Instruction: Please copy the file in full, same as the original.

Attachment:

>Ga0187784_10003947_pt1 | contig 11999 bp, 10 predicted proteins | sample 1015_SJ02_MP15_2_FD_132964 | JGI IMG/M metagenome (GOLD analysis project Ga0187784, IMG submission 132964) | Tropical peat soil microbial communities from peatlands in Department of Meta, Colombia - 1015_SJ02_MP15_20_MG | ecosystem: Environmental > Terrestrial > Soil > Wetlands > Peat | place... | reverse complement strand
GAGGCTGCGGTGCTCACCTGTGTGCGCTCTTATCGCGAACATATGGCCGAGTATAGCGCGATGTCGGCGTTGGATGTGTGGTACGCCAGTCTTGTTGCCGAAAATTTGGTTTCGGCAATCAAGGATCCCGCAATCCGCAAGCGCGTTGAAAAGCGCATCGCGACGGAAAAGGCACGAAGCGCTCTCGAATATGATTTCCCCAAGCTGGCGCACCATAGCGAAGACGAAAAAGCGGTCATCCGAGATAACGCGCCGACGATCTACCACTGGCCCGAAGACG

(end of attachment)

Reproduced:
>Ga0187784_10003947_pt1 | contig 11999 bp, 10 predicted proteins | sample 1015_SJ02_MP15_2_FD_132964 | JGI IMG/M metagenome (GOLD analysis project Ga0187784, IMG submission 132964) | Tropical peat soil microbial communities from peatlands in Department of Meta, Colombia - 1015_SJ02_MP15_20_MG | ecosystem: Environmental > Terrestrial > Soil > Wetlands > Peat | place... | reverse complement strand
GAGGCTGCGGTGCTCACCTGTGTGCGCTCTTATCGCGAACATATGGCCGAGTATAGCGCGATGTCGGCGTTGGATGTGTGGTACGCCAGTCTTGTTGCCGAAAATTTGGTTTCGGCAATCAAGGATCCCGCAATCCGCAAGCGCGTTGAAAAGCGCATCGCGACGGAAAAGGCACGAAGCGCTCTCGAATATGATTTCCCCAAGCTGGCGCACCATAGCGAAGACGAAAAAGCGGTCATCCGAGATAACGCGCCGACGATCTACCACTGGCCCGAAGACG